The number of sales combined with the previous week resulted in a total of 34.610 units sold. [6]

Week 41, 2014 (October 06 - October 12)

The game declined 9 positions in the ranking, jumping from 11th to 20th place, selling 2.710 units, but no longer being the highest sold Wii U title of the week for staying behind Mario Kart 8, peaked at 16th place for selling 3.996 units in that week.

The number of sales combined with the previous weeks resulted in a total of 37.320 units sold. [7]

Week 42, 2014 (October 13 - October 19)

The game declined 2 positions in the ranking, jumping from 20th to 22nd place. [8]

Week 43, 2014 (October 20 - October 26)

The game declined 13 positions in the ranking, jumping from 22nd to 35th place. [9]

Week 44, 2014 (October 27 - November 2)

The game declined 10 positions in the ranking, jumping from 35th to 45th place. [10]

Week 45, 2014 (November 3 - November 9)

The game declined 1 position in the ranking, jumping from 45th to 46th place. [11]

Week 46, 2014 (November 10 - November 16)

The game didn't reach the Top 50. [12]

Famitsu Top 30
Week 39, 2014 (September 22 - September 28)

The game debuted at 7th place, selling 32.476 units and becoming the highest sold Wii U title of the week. Followed by Bayonetta 2, peaked at 11th place for selling 9.284 units in that week. [13]

Week 40, 2014 (September 29 - October 05)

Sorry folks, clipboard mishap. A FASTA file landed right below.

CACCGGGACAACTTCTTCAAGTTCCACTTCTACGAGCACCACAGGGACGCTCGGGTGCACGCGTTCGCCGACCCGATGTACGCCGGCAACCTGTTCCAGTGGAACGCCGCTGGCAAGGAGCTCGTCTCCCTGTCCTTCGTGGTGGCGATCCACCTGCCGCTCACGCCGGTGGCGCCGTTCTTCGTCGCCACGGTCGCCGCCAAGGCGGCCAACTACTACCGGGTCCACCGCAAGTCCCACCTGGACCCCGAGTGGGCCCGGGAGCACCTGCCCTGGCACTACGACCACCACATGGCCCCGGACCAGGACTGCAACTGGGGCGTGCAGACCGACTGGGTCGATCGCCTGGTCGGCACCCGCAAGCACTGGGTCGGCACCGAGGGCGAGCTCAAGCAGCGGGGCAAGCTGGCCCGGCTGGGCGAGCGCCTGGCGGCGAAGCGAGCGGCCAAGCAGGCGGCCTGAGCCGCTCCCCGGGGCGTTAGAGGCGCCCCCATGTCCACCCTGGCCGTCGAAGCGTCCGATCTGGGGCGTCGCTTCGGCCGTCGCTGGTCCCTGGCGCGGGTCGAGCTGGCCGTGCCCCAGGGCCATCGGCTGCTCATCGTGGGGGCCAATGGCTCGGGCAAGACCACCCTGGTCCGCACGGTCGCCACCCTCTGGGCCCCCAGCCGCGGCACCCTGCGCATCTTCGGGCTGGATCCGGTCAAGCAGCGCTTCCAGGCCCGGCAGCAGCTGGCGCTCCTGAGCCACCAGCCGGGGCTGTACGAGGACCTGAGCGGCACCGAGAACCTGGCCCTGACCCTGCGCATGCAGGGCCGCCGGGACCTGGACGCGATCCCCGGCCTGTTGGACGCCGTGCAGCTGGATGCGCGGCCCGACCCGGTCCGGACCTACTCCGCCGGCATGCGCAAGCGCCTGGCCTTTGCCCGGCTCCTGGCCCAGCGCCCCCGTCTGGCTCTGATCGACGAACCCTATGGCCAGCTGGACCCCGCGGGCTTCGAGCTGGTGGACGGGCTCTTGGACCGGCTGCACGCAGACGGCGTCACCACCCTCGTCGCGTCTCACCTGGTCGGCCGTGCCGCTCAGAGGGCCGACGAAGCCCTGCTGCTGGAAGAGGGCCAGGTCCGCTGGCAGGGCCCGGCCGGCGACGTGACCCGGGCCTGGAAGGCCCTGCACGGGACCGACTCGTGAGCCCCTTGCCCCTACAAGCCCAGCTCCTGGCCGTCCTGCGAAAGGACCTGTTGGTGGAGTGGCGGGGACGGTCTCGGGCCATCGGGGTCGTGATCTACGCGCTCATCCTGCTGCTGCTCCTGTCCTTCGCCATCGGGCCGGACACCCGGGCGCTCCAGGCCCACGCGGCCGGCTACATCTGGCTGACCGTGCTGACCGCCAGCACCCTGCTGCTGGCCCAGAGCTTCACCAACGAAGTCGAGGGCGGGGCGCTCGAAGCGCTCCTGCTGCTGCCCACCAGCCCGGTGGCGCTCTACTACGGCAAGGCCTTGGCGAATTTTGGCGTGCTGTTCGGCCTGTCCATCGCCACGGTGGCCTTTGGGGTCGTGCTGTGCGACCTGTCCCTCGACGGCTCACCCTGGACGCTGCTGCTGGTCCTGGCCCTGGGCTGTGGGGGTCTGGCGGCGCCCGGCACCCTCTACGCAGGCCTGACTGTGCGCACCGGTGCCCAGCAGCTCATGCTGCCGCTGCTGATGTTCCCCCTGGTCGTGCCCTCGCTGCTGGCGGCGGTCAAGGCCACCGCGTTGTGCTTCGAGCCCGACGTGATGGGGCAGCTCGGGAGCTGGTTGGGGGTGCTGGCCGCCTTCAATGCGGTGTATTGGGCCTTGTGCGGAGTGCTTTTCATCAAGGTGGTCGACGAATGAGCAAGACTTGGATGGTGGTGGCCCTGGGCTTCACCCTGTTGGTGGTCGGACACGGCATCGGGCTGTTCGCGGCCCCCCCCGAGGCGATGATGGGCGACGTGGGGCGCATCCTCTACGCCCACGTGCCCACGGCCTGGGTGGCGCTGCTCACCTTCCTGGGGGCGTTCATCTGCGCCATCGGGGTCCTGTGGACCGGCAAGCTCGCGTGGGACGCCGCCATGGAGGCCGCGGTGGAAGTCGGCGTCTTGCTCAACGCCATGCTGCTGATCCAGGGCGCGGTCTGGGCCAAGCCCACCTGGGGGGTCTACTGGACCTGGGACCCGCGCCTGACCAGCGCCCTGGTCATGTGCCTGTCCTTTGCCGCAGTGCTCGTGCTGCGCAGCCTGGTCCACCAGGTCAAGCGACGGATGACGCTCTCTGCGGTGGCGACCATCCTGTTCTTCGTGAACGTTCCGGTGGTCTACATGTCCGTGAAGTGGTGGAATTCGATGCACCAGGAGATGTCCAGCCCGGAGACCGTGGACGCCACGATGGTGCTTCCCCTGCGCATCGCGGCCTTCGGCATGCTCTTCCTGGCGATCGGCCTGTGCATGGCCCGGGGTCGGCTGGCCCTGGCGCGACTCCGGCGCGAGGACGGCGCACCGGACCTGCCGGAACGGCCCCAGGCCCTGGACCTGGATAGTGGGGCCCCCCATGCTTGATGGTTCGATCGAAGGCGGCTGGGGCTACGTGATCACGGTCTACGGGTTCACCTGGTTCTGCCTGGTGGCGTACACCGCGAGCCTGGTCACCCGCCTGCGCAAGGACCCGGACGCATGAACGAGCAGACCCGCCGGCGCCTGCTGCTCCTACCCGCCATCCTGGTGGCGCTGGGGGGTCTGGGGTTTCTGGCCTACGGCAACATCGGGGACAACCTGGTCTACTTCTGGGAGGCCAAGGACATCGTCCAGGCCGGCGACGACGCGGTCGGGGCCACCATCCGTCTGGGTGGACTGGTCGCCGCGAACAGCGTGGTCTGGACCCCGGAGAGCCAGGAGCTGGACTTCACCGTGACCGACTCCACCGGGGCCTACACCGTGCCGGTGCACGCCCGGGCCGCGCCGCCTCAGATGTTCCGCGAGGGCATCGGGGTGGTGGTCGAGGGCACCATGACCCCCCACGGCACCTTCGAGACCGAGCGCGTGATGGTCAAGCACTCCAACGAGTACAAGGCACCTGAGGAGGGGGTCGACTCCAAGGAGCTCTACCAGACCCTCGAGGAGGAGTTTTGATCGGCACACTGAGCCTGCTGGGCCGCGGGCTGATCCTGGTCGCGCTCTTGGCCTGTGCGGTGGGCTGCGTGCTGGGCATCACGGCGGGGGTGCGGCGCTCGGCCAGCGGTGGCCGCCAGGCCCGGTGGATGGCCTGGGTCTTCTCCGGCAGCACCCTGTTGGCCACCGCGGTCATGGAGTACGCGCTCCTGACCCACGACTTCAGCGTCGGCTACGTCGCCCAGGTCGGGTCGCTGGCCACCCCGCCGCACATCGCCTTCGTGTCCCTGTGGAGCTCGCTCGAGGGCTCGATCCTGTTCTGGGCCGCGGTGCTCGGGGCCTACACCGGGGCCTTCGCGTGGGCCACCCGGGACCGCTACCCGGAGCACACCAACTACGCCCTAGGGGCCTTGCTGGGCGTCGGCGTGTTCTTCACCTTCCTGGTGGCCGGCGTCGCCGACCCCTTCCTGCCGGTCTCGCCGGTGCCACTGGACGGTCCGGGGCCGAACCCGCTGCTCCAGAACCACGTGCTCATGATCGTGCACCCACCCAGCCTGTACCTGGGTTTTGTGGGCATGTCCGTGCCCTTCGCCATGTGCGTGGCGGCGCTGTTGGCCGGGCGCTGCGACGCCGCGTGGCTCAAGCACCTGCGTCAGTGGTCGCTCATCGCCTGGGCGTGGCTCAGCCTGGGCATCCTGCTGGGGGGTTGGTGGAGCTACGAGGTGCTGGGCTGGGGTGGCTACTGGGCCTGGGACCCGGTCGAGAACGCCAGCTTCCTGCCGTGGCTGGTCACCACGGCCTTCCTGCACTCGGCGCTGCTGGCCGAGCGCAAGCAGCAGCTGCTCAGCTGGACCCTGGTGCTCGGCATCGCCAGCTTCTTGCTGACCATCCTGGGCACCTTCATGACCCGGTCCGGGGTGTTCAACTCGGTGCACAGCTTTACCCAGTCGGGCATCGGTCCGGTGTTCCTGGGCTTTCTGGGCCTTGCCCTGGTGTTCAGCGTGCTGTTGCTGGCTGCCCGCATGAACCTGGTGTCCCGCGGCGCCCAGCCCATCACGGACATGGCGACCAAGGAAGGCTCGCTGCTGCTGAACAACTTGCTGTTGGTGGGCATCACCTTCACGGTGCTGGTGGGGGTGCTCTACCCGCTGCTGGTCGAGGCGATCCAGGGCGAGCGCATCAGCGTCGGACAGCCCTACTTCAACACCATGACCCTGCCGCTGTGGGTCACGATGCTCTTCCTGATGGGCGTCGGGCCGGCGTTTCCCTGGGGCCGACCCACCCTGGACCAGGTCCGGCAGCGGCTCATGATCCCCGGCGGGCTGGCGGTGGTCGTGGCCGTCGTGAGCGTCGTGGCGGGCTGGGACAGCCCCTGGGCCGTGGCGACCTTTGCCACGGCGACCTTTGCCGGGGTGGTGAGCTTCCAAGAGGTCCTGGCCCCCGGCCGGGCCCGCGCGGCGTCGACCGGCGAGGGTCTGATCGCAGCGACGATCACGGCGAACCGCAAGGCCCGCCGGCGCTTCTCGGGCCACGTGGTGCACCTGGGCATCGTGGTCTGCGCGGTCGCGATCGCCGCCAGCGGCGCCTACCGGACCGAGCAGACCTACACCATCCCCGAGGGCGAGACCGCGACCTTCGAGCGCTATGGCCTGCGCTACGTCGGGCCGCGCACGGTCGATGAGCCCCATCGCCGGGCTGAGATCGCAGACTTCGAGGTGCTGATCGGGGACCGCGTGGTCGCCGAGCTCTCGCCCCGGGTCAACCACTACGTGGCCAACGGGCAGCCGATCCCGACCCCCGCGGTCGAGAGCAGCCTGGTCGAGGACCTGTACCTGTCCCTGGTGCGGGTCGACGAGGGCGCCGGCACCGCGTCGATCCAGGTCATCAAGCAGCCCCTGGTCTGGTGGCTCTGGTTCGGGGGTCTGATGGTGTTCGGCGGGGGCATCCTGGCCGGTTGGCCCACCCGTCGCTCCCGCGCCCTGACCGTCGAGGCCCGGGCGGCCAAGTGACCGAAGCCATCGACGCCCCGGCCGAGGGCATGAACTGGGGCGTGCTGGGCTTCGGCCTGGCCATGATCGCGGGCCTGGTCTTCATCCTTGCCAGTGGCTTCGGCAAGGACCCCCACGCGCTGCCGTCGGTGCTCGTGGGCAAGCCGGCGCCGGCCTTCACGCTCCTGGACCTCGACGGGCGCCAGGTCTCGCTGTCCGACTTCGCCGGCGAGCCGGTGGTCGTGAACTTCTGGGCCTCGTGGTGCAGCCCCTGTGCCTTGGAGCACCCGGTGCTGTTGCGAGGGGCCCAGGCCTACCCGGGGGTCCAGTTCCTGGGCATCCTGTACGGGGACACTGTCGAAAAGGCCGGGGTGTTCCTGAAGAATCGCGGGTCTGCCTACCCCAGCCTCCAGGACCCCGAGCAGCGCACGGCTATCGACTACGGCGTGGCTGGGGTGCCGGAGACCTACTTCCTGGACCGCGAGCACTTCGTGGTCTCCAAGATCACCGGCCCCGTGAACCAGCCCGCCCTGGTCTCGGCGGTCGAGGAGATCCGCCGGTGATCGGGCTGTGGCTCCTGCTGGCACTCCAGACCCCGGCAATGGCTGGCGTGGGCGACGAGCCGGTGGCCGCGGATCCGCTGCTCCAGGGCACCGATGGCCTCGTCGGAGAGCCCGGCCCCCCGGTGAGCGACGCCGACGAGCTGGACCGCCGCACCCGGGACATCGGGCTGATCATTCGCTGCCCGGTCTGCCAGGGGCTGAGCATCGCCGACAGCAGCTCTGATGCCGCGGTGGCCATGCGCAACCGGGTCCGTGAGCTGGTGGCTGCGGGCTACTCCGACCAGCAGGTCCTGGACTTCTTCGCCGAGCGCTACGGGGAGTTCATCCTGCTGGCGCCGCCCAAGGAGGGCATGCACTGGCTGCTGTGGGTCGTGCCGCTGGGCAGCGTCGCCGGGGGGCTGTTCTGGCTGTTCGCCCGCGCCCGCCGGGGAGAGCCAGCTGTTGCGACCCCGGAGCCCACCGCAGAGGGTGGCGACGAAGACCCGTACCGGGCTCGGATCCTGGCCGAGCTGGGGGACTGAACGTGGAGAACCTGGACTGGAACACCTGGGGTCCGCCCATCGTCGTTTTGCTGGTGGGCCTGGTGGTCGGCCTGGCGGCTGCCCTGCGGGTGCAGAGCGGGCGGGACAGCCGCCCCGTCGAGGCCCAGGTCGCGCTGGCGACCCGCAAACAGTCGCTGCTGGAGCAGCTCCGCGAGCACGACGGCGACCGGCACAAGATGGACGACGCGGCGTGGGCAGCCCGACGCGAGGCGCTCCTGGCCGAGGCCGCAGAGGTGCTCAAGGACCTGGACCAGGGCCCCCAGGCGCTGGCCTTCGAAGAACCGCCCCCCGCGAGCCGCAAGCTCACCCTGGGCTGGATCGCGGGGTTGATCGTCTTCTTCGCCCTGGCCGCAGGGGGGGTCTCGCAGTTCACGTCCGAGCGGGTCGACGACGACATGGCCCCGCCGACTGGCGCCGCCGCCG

The game declined 4 positions in the ranking, jumping from 7th to 11th place, selling 8.100 units and still remaining the highest sold Wii U title of the week. Followed by Bayonetta 2, peaked at 18th place for selling 4.128 units in that week.

The number of sales combined with the previous week resulted in a total of 40.576 units sold. [14]

Week 41, 2014 (October 06 - October 12)

The game declined 4 positions in the ranking, jumping from 11th to 15th place, selling 3.162 units and remaining once again the highest sold Wii U title of the week. Followed by Mario Kart 8, peaked at 16th place for selling 3.160 units in that week.

The number of sales combined with the previous weeks resulted in a total of 43.738 units sold. [15]

Week 42, 2014 (October 13 - October 19)

The game declined 2 positions in the ranking, jumping from 15th to 17th place, selling 2.361 units and no longer being the highest sold Wii U title of the week for staying behind Mario Kart 8, peaked at 14th place for selling 2.734 units in that week.

The number of sales combined with the previous weeks resulted in a total of 46.099 units sold. [16]

Week 43, 2014 (October 20 - October 26)

The game didn't reach the Top 30. [17]


Below is displayed the number of units sold in Japan according to VGChartz:

Japan: 0.06m (100.0%)
Rest of the World: 0.00m (0.0%)
Global: 0.06m

As of February 21st 2015, 0.06m units were sold. [18]